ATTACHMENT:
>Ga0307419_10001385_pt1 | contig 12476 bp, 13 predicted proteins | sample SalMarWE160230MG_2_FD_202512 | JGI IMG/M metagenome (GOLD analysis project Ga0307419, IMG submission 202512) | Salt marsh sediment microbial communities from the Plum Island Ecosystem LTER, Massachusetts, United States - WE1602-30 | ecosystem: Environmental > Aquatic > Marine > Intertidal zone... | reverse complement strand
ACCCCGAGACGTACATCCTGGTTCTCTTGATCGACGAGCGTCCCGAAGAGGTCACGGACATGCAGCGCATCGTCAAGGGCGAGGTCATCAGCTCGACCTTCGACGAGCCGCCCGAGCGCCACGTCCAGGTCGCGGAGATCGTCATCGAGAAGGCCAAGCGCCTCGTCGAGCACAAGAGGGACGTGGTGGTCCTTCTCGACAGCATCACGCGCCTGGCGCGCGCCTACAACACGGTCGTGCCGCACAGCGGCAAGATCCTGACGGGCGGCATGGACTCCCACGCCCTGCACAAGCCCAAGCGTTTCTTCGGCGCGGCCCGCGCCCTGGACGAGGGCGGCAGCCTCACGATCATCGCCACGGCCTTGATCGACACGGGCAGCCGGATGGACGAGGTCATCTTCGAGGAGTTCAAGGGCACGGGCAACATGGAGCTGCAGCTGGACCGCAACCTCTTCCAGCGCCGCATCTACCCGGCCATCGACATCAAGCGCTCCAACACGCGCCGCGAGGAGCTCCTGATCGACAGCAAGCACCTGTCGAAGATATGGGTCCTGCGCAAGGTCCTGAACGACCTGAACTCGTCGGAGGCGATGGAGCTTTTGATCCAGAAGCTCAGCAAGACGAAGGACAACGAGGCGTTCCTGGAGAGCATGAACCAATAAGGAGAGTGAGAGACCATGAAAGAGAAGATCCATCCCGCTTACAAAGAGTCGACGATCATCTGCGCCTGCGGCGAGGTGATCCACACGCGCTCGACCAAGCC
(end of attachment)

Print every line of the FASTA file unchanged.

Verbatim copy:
>Ga0307419_10001385_pt1 | contig 12476 bp, 13 predicted proteins | sample SalMarWE160230MG_2_FD_202512 | JGI IMG/M metagenome (GOLD analysis project Ga0307419, IMG submission 202512) | Salt marsh sediment microbial communities from the Plum Island Ecosystem LTER, Massachusetts, United States - WE1602-30 | ecosystem: Environmental > Aquatic > Marine > Intertidal zone... | reverse complement strand
ACCCCGAGACGTACATCCTGGTTCTCTTGATCGACGAGCGTCCCGAAGAGGTCACGGACATGCAGCGCATCGTCAAGGGCGAGGTCATCAGCTCGACCTTCGACGAGCCGCCCGAGCGCCACGTCCAGGTCGCGGAGATCGTCATCGAGAAGGCCAAGCGCCTCGTCGAGCACAAGAGGGACGTGGTGGTCCTTCTCGACAGCATCACGCGCCTGGCGCGCGCCTACAACACGGTCGTGCCGCACAGCGGCAAGATCCTGACGGGCGGCATGGACTCCCACGCCCTGCACAAGCCCAAGCGTTTCTTCGGCGCGGCCCGCGCCCTGGACGAGGGCGGCAGCCTCACGATCATCGCCACGGCCTTGATCGACACGGGCAGCCGGATGGACGAGGTCATCTTCGAGGAGTTCAAGGGCACGGGCAACATGGAGCTGCAGCTGGACCGCAACCTCTTCCAGCGCCGCATCTACCCGGCCATCGACATCAAGCGCTCCAACACGCGCCGCGAGGAGCTCCTGATCGACAGCAAGCACCTGTCGAAGATATGGGTCCTGCGCAAGGTCCTGAACGACCTGAACTCGTCGGAGGCGATGGAGCTTTTGATCCAGAAGCTCAGCAAGACGAAGGACAACGAGGCGTTCCTGGAGAGCATGAACCAATAAGGAGAGTGAGAGACCATGAAAGAGAAGATCCATCCCGCTTACAAAGAGTCGACGATCATCTGCGCCTGCGGCGAGGTGATCCACACGCGCTCGACCAAGCC